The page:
Exploitation Route The project is funded by the BBSRC Diet and Health Research Industry Club (DRINC) partly funded by the food industry. We have established contact with one of the funders, Unilever and continue to discuss the progress of this project with them. We have also had preliminary discussions with Sainsburys about potential applications for the oleogelation technology.
Computational studies will be applied to investigate the alternative candidate derivatives of oryzanol and sitosterol, and these will be synthesized for comparative studies. This will enable us to probe experimentally the roles of different chemical groups, and to identify potential gelators with improved functionality. Additionally, we are just beginning to explore the role of changing the host solvent. By this route we should be able to systematically weaken and destroy the oleogel - while observing the changes to the molecules using spectroscopic studies. This should provide some insight into how the oleogel "works". We are also beginning to investigate alternative gelator systems which can incorporate ?-oryzanol. There is an outside chance that these might prove useful for gels which need to be robust to the presence of water.
Sectors Agriculture, Food and Drink,Chemicals,Healthcare,Manufacturing, including Industrial Biotechology,Pharmaceuticals and Medical Biotechnology

URL http://www.foodproteins.org
 
Description Collaboration with Derick Rousseau 
Organisation Ryerson University
Country Canada 
Sector Academic/University 
PI Contribution Coarse-grained molecular simulation of monoglyceride self-assembly at triglyceride-water and air-water interfaces.
Collaborator Contribution Experimental studies on the molecular templating effect of monoglycerides on triglyceride crystallization at oil-water interfaces
Impact A poster and oral presentation was given at Food Colloids 2016 held at Wageningen university the Netherlands. A manuscript has been submitted and is under review.
Start Year 2016
 
Description Collaboration with Paul Clegg 
Organisation University of Edinburgh
Country United Kingdom 
Sector Academic/University 
PI Contribution This project was collaborative with UoE who provided experimental expertise to complement computer modelling at HWU.
Collaborator Contribution Provided expertise in soft matter physics, atomic force microscopy, spectroscopy.
Impact We have authored 5 papers (6th in preparation). These are listed under this award.
Start Year 2016
 
Description Organic synthesis of alternative gelator molecules 
Organisation Heriot-Watt University
Department Department of Mathematics
Country United Kingdom 
Sector Academic/University 
PI Contribution Shared information on olegelation. Invited collaborator to project meetings. Eventual joint publications.
Collaborator Contribution The partner will synthesize a range of alternative olegelator molecules that are derivatives of gamma oryzanol that either have the ferullic acid side chain substituted for another group, or have a hydroxyl group substituted. The hydroxyl group is believed to be important in dimerization of the sterols prior to their subsequent self-association into tubules, and also stabilizes the tubules through cooperative H-bonding. The ferrulic acid group is believed to allow inter-tubule interaction (it sticks out from the surface of the tubule) via pi-pi stacking interactions, thus leading to gel formation. By creating and testing oleogelators where one or both of these groups has been substituted will allow us to understand the role they play in the self-association and gelation process.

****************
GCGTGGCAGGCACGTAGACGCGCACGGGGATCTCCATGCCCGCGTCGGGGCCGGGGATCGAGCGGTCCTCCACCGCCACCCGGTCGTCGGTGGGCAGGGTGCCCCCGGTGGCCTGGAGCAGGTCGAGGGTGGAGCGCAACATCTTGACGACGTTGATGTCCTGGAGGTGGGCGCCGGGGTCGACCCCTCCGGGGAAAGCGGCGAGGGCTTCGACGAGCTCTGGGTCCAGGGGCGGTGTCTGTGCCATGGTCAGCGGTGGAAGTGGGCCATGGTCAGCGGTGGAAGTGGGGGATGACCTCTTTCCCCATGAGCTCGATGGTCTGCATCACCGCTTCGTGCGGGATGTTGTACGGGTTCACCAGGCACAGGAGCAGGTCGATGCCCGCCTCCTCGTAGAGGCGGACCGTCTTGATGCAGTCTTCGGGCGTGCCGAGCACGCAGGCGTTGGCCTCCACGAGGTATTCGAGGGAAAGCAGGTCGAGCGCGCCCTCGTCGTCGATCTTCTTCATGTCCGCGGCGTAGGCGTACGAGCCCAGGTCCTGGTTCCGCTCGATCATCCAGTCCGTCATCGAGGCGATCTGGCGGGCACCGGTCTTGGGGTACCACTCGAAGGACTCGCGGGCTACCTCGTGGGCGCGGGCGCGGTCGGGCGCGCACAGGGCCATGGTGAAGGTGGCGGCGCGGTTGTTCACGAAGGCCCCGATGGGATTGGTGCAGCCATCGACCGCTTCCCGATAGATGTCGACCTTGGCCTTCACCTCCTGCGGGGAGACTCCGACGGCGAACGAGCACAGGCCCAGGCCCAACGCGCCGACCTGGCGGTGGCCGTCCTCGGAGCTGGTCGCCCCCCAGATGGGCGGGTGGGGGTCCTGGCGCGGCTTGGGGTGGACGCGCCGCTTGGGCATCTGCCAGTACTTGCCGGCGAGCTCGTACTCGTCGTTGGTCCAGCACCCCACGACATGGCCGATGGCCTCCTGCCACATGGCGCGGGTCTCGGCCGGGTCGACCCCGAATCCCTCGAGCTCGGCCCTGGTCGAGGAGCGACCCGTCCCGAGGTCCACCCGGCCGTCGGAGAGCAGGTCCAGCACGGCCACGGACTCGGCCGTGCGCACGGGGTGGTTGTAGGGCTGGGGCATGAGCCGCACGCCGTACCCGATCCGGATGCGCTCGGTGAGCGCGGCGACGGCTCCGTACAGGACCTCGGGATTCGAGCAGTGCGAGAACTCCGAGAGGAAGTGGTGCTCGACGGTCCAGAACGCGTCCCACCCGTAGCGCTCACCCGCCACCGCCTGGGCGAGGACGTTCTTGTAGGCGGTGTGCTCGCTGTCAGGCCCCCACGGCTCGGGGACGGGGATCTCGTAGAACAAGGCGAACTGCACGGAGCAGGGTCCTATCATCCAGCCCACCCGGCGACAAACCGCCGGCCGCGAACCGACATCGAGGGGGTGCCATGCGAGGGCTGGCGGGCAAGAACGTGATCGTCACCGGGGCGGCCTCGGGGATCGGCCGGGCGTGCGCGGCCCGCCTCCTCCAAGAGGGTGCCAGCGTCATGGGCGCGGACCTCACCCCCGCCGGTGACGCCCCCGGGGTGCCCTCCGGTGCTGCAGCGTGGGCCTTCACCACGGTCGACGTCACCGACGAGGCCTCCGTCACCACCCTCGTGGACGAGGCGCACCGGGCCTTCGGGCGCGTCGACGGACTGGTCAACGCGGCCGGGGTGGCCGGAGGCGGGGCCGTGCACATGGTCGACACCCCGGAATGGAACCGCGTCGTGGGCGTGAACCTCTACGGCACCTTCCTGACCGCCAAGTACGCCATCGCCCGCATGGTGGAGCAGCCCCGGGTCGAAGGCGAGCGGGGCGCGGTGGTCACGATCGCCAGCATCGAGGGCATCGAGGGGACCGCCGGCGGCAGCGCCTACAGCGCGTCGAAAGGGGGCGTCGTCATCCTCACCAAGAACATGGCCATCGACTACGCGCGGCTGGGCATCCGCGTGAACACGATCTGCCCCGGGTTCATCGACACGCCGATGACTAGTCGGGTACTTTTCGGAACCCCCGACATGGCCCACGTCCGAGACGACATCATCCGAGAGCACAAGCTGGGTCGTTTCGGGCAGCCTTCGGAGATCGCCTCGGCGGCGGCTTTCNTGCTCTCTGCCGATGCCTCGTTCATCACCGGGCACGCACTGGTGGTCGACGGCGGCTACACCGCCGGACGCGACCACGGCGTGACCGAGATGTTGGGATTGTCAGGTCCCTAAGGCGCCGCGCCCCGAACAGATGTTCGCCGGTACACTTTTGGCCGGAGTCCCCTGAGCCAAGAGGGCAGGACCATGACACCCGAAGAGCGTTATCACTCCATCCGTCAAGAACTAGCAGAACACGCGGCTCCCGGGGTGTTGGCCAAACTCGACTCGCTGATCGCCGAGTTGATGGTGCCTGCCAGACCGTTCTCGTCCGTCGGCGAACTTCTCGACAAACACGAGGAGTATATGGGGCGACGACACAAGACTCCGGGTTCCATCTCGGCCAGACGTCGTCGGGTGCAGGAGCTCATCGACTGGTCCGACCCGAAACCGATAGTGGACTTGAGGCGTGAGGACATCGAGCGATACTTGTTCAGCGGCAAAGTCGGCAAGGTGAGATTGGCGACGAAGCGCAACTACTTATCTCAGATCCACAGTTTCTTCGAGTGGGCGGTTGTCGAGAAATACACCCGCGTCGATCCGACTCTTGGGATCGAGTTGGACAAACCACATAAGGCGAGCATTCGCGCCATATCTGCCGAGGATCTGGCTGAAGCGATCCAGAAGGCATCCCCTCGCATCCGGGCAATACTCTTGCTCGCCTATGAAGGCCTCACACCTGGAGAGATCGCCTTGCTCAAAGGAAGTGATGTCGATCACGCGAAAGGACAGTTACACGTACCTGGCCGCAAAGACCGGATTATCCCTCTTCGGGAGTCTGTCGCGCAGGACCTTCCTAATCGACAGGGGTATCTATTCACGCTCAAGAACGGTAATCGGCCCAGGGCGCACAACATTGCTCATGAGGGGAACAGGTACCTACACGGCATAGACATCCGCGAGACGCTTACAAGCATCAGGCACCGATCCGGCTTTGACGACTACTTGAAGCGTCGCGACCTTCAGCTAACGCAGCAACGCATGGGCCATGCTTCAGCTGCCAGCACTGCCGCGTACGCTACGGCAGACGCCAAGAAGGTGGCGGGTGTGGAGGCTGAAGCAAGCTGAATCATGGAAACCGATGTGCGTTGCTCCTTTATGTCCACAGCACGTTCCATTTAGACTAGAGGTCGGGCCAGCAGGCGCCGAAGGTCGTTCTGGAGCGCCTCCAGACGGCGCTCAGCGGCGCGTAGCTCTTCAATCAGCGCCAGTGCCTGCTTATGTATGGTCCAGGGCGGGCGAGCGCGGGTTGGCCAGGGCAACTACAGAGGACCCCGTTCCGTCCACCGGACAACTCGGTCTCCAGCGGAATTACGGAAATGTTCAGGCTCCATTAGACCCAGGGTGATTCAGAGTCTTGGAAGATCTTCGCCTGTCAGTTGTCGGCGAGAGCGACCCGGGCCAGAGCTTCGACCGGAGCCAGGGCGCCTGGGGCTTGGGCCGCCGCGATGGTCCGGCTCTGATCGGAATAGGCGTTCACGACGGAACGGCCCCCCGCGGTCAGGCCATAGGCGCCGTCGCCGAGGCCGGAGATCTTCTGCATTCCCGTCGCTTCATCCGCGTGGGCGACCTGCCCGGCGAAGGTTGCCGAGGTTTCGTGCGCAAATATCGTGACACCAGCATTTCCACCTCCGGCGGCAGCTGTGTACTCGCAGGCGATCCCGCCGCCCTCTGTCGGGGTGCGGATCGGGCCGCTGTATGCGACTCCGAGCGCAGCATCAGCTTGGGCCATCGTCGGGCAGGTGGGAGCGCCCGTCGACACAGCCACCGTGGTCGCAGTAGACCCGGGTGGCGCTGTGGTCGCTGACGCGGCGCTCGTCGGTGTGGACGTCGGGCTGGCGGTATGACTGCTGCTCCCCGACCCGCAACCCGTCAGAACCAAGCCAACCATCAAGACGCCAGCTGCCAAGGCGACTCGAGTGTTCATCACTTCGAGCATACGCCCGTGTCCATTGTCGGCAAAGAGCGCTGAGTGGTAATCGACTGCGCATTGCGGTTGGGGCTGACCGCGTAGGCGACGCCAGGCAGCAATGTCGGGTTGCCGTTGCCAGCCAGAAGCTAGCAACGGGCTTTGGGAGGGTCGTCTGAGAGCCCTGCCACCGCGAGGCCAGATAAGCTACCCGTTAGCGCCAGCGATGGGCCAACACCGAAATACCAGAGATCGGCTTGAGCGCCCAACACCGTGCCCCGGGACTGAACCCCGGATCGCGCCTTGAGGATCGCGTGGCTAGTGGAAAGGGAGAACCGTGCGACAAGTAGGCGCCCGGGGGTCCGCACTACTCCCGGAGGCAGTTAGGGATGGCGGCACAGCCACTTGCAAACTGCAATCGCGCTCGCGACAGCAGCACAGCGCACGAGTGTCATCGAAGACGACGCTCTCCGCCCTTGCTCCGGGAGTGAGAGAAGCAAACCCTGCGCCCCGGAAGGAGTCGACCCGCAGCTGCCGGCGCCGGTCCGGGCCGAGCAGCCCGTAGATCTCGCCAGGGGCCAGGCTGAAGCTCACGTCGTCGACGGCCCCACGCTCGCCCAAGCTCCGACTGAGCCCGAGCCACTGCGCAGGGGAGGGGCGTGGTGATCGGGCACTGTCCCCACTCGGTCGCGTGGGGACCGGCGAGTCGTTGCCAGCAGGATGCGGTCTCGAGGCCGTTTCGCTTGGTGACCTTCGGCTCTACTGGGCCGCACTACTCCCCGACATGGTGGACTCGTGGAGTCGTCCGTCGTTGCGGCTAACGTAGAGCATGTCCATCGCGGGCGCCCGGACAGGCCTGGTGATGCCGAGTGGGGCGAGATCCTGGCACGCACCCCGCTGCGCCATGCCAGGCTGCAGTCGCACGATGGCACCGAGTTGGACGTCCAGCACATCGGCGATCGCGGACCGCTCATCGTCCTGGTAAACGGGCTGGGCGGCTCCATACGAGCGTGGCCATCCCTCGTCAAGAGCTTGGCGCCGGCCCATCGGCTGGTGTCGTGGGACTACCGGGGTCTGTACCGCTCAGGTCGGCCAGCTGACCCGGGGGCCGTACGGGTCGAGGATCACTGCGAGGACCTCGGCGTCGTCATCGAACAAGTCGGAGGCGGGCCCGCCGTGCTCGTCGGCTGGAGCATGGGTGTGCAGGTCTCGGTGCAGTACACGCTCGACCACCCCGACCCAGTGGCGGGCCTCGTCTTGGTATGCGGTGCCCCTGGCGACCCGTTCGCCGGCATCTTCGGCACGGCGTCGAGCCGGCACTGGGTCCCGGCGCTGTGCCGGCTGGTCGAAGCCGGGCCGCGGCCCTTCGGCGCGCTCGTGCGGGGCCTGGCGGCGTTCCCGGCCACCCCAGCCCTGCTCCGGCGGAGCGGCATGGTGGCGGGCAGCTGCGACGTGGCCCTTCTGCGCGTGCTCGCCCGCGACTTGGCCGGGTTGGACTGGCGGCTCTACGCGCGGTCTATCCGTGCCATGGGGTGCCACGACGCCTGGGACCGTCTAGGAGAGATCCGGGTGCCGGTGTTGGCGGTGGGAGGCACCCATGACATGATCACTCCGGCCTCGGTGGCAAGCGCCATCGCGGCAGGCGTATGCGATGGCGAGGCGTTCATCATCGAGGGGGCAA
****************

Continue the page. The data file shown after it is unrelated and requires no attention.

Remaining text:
Impact Too early in project/collaboration.
Start Year 2017
 
Description Attendance at Diet and Health Research industry Club Industry engagement meetings 
Form Of Engagement Activity A formal working group, expert panel or dialogue
Part Of Official Scheme? No
Geographic Reach National
Primary Audience Industry/Business
Results and Impact Mandatory DRINC dissemination event to inform industry sponsors of the DRINC program of the progress and outcomes of DRINC funded research project. Three have been attended (1 per year) so far.
Year(s) Of Engagement Activity 2015,2016,2017
 
Description Conference paper at Physics in Food manufacturing event, Chipping Campden, January 2019. 
Form Of Engagement Activity A talk or presentation
Part Of Official Scheme? No
Geographic Reach National
Primary Audience Professional Practitioners
Results and Impact Workshop organised by the Institute of Physics food group. Allowed networking with physicists/physical chemists with similar intersts in food science.
Year(s) Of Engagement Activity 2019
 
Description Conference paper on Food Oleogels at EFFost conference November 2018 in Nantes France 
Form Of Engagement Activity A talk or presentation
Part Of Official Scheme? No
Geographic Reach International
Primary Audience Professional Practitioners
Results and Impact Discussion were held with industrial (and academic) scientists who were interested in the finding of the work.The computational approaches used were of particular interests to academics and this has fostered new interactions with potential academic collaborators.
Year(s) Of Engagement Activity 2018
 
Description Food Colloids Conference, Wageningen The Netherlands 
Form Of Engagement Activity A talk or presentation
Part Of Official Scheme? No
Geographic Reach International
Primary Audience Professional Practitioners
Results and Impact Results presented at a major food colloids conference (sponsored by the Royal Society of Chemistry) held in Wageningen, The Netherlands in April 2016.
A poster was given on the computer simulation of olegelation by sterols and sterol esters, and on the functional properties of novel fungal proteins.
Year(s) Of Engagement Activity 2016
 
Description Seminar at University of Leeds 
Form Of Engagement Activity A talk or presentation
Part Of Official Scheme? No
Geographic Reach Local
Primary Audience Other audiences
Results and Impact Seminar on edible oleogels at the University of Leeds to academic staff and students
Year(s) Of Engagement Activity 2017